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One in every thousand tweets is pornographic. As a consequence, Nielsen pulled its Twitter ad campaign.

Stashed in: Advertising, G4!, Active Users, Twitter, Pr0n, Pr0n

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A Channel 4 News investigation in February found that one in every thousand tweets is pornographic.

Robert Peck, an analyst at SunTrust Robinson Humphrey, estimated in a report published last week that at least 10 million Twitter accounts were dedicated to tweeting pornography, Adweek reported. Peck added that if Twitter did not start doing a better job blocking them, clients would pull back on spending.

Twitter doesn't need another ad revenue setback: Its first-quarter revenue fell below its own forecast and analysts' expectations — $436 million versus analysts' estimates of $456.8 million — and its second-quarter guidance of $470 million to $485 million fell well below the $538.2 million expected by analysts.

Stuart McLennan, head of paid social media at the digital marketing agency iProspect, told Business Insider clients had been asking about the possibility of ads accidentally appearing next to porn.

Ads on Twitter are targeted based on a user's interests, location, accounts followed, and so on — not the specific content they are viewing at any one time. That means there is always the chance a paid-for ad can appear next to porn, which can be turned into the kind of headlines that worry advertisers. Twitter does block some keywords that brands would not want to appear against, McLennan said, but it appears some slipped through the net in the case of Nielsen.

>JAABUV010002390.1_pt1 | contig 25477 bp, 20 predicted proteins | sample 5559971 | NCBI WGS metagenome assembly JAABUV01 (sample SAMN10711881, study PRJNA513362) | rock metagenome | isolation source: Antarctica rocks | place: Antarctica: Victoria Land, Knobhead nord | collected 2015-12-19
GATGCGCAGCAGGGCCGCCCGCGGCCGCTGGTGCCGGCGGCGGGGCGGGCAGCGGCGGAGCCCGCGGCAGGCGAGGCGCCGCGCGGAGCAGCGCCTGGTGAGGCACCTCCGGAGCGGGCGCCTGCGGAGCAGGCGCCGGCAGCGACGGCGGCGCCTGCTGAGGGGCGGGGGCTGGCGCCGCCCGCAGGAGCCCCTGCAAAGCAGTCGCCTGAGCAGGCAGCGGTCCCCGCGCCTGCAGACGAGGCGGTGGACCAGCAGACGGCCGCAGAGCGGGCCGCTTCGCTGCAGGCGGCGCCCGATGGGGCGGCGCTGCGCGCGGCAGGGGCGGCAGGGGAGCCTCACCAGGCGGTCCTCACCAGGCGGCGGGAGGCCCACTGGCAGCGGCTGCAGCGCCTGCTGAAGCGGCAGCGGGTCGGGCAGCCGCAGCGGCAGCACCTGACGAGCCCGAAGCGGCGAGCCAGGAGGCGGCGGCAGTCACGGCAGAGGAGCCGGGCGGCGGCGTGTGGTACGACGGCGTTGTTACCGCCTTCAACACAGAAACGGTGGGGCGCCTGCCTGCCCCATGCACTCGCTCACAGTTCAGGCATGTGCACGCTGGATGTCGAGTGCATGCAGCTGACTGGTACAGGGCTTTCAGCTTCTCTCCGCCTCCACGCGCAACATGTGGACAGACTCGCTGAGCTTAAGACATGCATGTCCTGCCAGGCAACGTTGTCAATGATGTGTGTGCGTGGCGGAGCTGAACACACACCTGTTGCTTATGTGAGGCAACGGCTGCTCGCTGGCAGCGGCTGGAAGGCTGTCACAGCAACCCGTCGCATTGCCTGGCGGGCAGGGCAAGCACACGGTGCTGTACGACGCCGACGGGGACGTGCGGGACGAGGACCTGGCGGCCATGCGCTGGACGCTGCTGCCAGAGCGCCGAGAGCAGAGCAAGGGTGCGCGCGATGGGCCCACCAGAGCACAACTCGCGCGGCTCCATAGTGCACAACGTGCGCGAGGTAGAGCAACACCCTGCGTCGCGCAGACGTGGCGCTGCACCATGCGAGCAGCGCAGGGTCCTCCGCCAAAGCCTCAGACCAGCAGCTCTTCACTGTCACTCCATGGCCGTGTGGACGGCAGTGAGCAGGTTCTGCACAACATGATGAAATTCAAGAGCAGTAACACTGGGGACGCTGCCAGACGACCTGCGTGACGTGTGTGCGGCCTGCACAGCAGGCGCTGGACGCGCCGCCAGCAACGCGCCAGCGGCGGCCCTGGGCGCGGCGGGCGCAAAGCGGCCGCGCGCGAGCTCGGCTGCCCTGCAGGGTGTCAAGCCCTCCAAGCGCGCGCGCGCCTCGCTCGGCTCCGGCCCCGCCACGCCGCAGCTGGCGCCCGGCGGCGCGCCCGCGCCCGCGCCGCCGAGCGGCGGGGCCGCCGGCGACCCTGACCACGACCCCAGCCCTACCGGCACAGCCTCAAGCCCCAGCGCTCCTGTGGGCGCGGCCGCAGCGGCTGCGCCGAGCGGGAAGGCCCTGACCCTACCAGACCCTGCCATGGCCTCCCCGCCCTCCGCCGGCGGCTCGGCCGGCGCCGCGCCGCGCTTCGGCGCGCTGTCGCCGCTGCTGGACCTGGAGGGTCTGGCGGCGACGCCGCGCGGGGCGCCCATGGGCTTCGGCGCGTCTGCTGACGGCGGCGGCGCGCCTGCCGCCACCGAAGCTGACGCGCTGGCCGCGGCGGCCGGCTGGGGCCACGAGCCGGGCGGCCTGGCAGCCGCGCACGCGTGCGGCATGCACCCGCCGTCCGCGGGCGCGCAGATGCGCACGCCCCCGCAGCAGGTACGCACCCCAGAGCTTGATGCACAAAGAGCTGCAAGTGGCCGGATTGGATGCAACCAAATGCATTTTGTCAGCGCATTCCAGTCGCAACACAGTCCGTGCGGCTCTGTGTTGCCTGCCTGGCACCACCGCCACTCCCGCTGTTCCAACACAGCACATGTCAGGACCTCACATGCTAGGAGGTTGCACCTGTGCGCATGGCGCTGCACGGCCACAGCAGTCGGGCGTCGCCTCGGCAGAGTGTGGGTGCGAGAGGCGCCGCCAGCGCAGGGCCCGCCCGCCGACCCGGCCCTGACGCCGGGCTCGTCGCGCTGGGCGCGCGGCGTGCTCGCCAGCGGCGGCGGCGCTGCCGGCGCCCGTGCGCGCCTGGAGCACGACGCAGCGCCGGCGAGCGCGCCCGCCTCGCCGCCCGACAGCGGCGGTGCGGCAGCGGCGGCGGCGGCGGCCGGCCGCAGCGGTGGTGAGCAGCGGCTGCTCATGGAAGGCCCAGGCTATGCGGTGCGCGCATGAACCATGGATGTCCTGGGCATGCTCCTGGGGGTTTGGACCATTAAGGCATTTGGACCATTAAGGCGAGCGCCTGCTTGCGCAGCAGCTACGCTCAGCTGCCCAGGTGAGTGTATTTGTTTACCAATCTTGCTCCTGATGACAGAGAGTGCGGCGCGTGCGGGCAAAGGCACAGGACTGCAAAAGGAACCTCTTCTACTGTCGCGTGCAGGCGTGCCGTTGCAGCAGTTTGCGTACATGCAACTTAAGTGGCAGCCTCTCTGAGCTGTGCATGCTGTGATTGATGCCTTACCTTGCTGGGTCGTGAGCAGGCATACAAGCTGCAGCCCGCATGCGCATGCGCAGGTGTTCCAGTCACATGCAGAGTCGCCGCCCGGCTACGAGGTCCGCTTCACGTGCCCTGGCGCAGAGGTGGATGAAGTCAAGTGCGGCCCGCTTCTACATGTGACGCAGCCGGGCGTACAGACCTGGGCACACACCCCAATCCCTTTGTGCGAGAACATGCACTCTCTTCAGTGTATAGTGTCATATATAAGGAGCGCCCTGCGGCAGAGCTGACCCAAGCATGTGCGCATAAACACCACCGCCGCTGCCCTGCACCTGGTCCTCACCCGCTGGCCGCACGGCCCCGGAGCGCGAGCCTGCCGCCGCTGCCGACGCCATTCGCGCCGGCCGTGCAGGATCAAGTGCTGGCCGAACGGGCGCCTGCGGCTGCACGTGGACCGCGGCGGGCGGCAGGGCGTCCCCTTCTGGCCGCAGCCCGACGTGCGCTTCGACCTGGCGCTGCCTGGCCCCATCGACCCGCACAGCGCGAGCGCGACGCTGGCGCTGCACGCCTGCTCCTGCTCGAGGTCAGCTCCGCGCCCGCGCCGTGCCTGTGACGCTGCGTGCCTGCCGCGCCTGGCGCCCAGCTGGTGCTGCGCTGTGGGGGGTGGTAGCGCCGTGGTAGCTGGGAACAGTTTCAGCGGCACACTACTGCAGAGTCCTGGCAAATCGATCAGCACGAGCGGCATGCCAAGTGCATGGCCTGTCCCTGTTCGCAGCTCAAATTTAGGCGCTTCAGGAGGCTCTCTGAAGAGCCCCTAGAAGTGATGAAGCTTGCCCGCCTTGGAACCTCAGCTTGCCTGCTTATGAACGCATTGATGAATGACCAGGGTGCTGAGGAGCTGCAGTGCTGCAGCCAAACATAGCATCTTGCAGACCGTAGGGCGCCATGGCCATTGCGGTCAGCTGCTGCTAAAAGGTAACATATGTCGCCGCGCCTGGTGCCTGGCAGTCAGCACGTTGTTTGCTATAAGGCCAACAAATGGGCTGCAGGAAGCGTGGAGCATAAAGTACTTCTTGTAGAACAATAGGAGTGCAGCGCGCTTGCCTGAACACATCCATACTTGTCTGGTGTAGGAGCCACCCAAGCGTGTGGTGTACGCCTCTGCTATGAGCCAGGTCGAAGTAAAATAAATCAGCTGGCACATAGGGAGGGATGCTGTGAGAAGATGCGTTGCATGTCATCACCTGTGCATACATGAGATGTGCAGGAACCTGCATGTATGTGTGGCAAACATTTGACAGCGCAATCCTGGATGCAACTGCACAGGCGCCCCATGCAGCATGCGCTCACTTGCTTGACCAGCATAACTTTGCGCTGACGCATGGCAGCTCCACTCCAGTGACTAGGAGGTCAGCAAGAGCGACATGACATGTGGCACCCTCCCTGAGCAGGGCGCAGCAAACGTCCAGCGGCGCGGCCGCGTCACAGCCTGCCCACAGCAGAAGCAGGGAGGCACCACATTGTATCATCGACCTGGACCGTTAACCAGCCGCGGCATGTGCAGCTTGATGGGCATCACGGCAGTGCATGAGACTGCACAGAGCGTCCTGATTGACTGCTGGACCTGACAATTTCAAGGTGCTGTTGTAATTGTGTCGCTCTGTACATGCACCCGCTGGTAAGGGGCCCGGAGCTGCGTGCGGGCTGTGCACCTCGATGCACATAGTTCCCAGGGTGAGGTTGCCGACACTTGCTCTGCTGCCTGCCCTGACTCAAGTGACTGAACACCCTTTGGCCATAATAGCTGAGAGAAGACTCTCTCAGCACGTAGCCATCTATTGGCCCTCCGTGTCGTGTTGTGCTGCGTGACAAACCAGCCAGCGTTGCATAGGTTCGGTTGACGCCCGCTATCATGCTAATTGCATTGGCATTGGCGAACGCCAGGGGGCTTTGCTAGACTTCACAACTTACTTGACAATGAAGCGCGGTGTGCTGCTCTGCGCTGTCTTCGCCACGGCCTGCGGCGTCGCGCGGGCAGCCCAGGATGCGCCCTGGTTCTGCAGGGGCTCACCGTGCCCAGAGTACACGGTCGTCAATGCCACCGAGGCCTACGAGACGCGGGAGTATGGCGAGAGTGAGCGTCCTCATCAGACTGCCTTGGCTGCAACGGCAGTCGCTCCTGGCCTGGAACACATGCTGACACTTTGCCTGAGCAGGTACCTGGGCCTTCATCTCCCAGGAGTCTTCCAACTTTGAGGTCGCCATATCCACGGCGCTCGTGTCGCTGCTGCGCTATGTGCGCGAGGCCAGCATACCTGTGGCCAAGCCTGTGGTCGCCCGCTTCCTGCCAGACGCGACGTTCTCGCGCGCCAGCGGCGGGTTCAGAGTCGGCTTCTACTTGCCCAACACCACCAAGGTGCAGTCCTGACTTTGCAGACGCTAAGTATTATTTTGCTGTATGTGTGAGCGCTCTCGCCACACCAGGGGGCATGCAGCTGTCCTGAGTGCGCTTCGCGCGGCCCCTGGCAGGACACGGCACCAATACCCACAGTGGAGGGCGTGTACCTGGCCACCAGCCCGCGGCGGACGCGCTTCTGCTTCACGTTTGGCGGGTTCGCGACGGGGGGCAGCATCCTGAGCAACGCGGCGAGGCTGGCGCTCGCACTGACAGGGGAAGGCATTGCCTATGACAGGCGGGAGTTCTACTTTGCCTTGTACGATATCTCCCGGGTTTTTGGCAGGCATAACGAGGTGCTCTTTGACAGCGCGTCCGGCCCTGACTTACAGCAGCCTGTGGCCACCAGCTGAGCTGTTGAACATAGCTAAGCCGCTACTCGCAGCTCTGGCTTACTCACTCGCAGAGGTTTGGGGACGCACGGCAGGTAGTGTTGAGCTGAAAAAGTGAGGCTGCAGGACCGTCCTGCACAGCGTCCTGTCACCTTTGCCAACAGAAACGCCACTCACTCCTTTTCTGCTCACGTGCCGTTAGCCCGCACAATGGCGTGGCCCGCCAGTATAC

He added: "Twitter does have a lot of these types of [pornographic] accounts, and people are interested in that type of content. Whether that would stop me recommending Twitter to a client? I'm not sure. Twitter is a very distinctive place: the conversations you can have, and the real-time nature of the platform, if clients require it."

The issue of brand safety isn't limited to Twitter. It has long plagued the digital advertising industry.

Twitter has a porn problem, and advertisers are starting to worry about it:

Nielsen, the television and digital measurement company, was forced to halt one of its paid-for Promoted Tweets campaigns this week after its ads were served against profile pages dedicated to pornography, according to Adweek.

The Nielsen paid-for tweet, reading "Am I getting the most value from my media buy? Learn what other questions you should ask in our webinar recording," appeared on the "Homemade Porn" and "Daily Dick Pictures" profile pages, Adweek reports. The trade magazine says ads from other brands including Duane Reade, NBCUniversal, and Gatorade also showed up in feeds next to pornographic images and videos. The problem appears to be tied to a new ad format "Suggested by Twitter," which only first rolled out in March.

A source told Adweek that a bug was to blame. Twitter's technology usually ensures ads do not appear against obscene content, but it failed in this instance, and Nielsen suspended its campaign.

A Twitter spokeswoman sent Business Insider this statement: "We're aware that Promoted Tweets are being displayed on some profiles that contain inappropriate content. We are committed to providing a safe environment for brands to build their business and our product team is working to fix the issue."

wouldn't more accurate tagging of accounts and better ad matching resolve this issue without saying twitter has a porn problem? 

I think so, which makes it all the more surprising that Twitter hasn't done this.

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